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Weekly jobless claims tick up unexpectedly

Finding work still a challenge for some.
Finding work still a challenge for some.
Photo by Justin Sullivan/Getty Images

Last week, the number of Americans filing for first time unemployment benefits rose unexpectedly by 4,000 indicating little change in a gradually improving U.S. labor market. According to the Labor Department's June 12 Unemployment Weekly Claims Report, that brings the seasonally adjusted number to 317,000 for the week ending June 7. This number is higher than the 310,000 expected by economists but when you look at the same week last year it is 20,000 less than the 337,000 unemployed claiming first-time benefits at that time.

Last week's numbers revised up

The prior week's first-time unemployment claims were also revised upward by 1,000 more applications bringing that number to 313,000. However, a Labor Department analyst said there were no special factors influencing the state level data.

Four-week average ticks up

While any rise in unemployment can seem disheartening, the number of Americans filing new claims for unemployment benefits was not enough to change views that the labor market is strengthening. It is important to remember that the four-week moving average offers a better understanding of the underlying labor market conditions because it helps to smooth out the week-to-week volatility. However, that number ticked up, also, by 4,750 to 315,250.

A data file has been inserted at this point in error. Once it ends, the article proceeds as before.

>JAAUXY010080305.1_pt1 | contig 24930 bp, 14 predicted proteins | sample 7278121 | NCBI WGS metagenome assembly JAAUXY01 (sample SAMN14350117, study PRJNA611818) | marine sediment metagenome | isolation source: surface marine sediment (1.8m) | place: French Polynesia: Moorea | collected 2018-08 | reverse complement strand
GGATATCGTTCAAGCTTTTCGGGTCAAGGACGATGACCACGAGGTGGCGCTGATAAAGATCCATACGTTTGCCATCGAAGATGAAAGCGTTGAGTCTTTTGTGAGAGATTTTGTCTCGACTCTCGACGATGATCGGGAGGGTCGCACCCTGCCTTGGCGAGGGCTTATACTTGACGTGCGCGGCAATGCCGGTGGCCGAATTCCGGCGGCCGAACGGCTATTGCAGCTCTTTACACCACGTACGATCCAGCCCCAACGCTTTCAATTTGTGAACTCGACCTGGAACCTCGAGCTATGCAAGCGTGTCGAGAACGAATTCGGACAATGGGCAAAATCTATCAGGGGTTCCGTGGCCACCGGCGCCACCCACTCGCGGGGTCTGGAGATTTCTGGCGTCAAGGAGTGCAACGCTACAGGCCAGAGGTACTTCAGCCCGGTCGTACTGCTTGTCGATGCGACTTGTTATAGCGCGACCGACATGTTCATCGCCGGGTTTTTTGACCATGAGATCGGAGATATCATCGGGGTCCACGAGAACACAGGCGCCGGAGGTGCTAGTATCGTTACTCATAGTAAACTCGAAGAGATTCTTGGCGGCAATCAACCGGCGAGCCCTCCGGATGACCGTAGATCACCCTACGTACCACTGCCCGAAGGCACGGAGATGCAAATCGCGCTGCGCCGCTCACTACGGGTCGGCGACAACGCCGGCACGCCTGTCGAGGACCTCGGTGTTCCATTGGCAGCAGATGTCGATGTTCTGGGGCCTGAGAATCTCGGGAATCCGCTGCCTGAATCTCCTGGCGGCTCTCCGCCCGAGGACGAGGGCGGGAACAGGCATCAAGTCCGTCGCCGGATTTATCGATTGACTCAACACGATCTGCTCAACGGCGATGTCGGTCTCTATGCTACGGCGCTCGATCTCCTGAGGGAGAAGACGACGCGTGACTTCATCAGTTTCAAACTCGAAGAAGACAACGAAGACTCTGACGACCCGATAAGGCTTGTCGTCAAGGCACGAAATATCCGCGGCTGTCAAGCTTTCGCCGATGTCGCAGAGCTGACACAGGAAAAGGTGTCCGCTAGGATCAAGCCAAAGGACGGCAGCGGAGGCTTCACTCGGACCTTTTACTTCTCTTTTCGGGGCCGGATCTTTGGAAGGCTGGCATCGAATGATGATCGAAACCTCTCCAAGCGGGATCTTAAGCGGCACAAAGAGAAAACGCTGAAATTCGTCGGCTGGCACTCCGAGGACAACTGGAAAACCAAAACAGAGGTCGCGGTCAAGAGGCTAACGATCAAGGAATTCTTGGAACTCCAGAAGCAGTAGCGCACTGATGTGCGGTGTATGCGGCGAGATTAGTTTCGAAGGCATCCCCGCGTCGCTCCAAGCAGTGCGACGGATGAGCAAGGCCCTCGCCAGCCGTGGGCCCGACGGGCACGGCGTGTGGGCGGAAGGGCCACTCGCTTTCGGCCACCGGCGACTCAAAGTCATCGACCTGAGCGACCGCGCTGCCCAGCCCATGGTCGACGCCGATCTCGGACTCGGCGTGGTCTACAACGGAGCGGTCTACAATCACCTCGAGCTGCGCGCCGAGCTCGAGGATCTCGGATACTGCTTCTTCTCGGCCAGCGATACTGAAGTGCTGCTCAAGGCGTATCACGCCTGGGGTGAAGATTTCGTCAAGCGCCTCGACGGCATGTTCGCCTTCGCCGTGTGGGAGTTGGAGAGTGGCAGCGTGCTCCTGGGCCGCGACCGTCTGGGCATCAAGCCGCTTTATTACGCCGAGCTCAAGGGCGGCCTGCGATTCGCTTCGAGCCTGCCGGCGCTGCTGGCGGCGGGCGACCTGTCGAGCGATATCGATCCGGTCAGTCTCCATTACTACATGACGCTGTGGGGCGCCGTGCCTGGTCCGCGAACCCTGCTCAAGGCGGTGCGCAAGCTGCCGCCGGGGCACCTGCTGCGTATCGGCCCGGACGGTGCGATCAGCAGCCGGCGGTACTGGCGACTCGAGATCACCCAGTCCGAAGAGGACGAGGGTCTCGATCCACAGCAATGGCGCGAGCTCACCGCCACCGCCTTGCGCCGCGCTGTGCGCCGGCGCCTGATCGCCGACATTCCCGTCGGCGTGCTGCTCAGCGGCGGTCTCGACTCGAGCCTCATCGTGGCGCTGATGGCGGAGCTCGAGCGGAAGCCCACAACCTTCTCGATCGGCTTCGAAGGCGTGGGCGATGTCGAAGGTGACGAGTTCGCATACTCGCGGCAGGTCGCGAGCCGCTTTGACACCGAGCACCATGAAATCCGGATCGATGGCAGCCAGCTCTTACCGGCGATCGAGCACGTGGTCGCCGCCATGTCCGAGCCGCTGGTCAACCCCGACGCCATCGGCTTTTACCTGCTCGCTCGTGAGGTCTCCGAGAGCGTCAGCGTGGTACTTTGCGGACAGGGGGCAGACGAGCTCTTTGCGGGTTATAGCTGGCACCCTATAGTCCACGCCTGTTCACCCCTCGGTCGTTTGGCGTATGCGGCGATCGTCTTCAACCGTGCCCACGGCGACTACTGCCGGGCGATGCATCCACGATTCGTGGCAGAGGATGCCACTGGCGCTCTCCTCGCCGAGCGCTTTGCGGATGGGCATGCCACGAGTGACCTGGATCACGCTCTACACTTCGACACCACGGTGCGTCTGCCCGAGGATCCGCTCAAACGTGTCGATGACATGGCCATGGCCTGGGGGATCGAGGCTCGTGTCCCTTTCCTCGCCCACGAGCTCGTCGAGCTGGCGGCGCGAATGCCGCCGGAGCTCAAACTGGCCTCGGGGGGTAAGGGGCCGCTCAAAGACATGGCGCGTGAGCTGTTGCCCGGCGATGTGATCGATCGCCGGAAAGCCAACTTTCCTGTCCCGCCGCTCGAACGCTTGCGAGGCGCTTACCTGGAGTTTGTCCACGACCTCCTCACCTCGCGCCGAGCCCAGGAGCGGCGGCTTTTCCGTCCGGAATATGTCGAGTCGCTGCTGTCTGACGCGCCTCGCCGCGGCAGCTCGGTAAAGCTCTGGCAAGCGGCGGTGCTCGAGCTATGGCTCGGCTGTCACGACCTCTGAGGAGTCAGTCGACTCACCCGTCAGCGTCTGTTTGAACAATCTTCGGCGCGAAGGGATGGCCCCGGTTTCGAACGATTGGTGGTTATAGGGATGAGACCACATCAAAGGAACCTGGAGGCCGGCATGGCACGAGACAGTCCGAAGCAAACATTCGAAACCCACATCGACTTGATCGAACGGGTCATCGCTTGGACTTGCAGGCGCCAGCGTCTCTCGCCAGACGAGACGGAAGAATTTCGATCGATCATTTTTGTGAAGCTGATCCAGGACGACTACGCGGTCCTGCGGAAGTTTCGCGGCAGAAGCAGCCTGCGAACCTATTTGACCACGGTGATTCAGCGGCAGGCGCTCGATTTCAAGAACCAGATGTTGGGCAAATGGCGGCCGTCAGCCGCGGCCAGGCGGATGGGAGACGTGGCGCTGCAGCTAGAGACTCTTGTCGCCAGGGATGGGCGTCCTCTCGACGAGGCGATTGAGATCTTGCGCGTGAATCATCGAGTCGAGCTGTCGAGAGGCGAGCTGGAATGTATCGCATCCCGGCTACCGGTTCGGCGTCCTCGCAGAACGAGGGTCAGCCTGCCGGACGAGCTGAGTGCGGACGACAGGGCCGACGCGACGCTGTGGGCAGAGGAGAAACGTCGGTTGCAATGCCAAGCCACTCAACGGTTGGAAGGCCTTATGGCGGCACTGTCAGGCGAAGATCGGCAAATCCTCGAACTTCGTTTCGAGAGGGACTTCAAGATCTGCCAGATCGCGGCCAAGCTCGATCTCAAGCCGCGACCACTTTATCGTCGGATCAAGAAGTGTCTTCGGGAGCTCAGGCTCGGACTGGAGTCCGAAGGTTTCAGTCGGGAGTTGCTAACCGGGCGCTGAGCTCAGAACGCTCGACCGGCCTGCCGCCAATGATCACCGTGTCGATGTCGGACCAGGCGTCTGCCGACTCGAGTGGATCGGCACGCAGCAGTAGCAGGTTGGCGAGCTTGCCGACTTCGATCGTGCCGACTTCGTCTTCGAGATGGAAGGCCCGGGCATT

Unemployed receiving benefits following initial week up

The economy is still somewhat stagnant, but has at least recouped the 8.7 million jobs lost during the recession and the unemployment rate has held steady at 6.3 percent. The Weekly Claims Report also showed that the number of people still receiving benefits following the initial week of aid went up 11,000 to 2.61 million for the week ending May 31. Continuing claims reflect how many people are already receiving benefits.

The reason many don't "feel" or "see" the lower unemployment rate is that our current rate of job creation is not enough to put the huge backlog of unemployed Americans back to work yet. Jobs recovery has sputtered along for four years now, and long-term unemployment still remains elevated with 3.5 million people out of a job for six months or more. Economists estimate it may take at least another two years for the job market to reach its pre-recession vigor, when the unemployment rate ran around 4% to 5%.

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